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Success, Plus an Added Bonus
posted at 01:17 am on 04-12-2012
As you probably don't know, I'm a regular volunteer with the California Homemakers' Association. It's a grassroots organization for social justice, helping to connect low- and zero-income families with emergency food, medical and optical care, clothing and legal advice; as well as fighting for living wages for IHSS (In-Home Support Services) workers. For those who don't know, In-Home Support Services is a government-funded program that provides the elderly and disabled with physical assistance and household care within the environment of their own homes, allowing them to live more comfortable, dignified lives as part of the community, rather than having to be institutionalized in a nursing home or hospital.
Unfortunately, the people who provide this wonderful (and sometimes life-saving) service to their recipients are woefully overworked and underpaid. They are paid all of just $11.50 an hour to do the jobs that no one else is willing to do for these people who can't do them for themselves: Cooking, cleaning, laundry, transportation, shopping, bathing, etc. Activities that you and I do every day, and probably take for granted.
So, part of what our organization has been fighting for since it was founded is to advocate for these workers, to tell the government that they deserve to be paid living wages, especially considering the nature of their work; it's intense. It's often both physically and mentally exhausting, taking care of someone who is, to one degree or another, unable to care for themselves. Why is it that the people who sit around in offices and shoot off email and meet with talking heads all day make five- and six-figure salaries, but the people who are willing to roll up their sleeves and get down and dirty to help the people who need it most are paid next to nothing for their trouble? I'm asking you...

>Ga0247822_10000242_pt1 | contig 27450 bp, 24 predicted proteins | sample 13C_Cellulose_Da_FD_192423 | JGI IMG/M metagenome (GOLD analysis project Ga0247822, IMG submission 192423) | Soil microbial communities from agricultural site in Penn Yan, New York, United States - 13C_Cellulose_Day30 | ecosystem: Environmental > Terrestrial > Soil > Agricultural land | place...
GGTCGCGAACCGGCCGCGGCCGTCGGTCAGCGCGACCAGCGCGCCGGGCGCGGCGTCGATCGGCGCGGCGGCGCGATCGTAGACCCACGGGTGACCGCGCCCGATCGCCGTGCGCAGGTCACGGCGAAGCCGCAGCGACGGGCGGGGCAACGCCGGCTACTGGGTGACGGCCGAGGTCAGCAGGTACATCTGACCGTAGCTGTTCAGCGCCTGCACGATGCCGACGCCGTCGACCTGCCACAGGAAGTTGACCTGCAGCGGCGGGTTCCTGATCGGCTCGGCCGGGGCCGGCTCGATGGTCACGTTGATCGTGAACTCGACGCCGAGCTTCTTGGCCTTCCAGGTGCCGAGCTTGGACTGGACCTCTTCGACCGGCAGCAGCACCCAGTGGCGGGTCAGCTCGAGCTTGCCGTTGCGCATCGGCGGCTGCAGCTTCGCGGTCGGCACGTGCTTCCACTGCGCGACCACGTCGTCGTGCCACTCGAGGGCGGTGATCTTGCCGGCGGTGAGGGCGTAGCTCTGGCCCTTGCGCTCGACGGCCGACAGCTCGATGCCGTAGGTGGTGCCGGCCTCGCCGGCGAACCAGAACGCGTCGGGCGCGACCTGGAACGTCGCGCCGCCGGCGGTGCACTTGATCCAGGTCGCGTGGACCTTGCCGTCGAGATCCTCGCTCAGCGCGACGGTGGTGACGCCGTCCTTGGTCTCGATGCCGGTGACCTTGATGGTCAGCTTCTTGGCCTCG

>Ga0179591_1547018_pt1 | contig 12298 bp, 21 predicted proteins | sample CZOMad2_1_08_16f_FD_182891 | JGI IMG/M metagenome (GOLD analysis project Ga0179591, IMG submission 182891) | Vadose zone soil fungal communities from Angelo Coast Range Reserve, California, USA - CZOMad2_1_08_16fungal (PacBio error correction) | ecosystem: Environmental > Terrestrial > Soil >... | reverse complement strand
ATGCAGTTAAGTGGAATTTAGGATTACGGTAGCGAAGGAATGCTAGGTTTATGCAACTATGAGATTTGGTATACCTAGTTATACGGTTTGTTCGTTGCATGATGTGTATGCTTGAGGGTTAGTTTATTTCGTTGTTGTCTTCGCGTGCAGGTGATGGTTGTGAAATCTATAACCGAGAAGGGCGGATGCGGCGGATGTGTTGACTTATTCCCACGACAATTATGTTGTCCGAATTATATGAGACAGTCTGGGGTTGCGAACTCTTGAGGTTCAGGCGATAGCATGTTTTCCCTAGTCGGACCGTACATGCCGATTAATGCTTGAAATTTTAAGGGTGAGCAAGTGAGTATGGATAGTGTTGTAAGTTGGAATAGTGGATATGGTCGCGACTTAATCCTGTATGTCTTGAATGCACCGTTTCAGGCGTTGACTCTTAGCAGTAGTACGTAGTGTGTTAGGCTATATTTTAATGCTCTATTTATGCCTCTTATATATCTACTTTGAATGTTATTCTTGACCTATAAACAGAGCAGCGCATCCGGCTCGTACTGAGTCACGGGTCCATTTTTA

Anyway, so, the state of California has been proposing for years to cut funding to, or even completely eliminate, the IHSS program. And to us, who know how much good it does, even in its currently pathetic form, won't allow that to happen. Not as long as we're around to try to stop it, anyway.
To combat the cuts and potential elimination of the program, we've been getting people from our organization (CHA - California Homemakers' Association) and our regional sister-efforts (WSWA Oakland, WSWA Redding, WSWA Sacramento - WSWA stands for Western Service Workers' Association) and going to the capitol in Sacramento, to lobby the IHSS-related hearings, demanding that the legisature oppose the various proposals to cut funding to the program, cut the number of hours care-givers can work, and to raise the hourly wage for IHSS workers to something they can live on.
That's what we did once again, today; and it was a success. This morning, we left, making the two-hour drive to Sacramento, and stuck around through several hours of talking heads to lobby in favor of IHSS caregiver and recipient rights. Today, the Board of Health and Human Sevices was voting on whether or not to cut 20% of the in-home care hours, and to potentially eliminate pay for IHSS caregivers who lived with their recipients in order to provide 24-hour care.
We successfully stopped both proposals.
The board voted against the 20% reduction in service hours, and voted against the elimination of pay to live-in caregivers.
And we were only there for 4 and 1/2 hours this time, instead of 7, like last time.
Plus, as an additional bonus, I got to spend the day hanging around downtown Sacramento with a cute girl. Double win. She seemed to enjoy my company, too. It was almost like a mini-date when just the two of us walked two blocks to get coffee at Starbuck's after the hearing.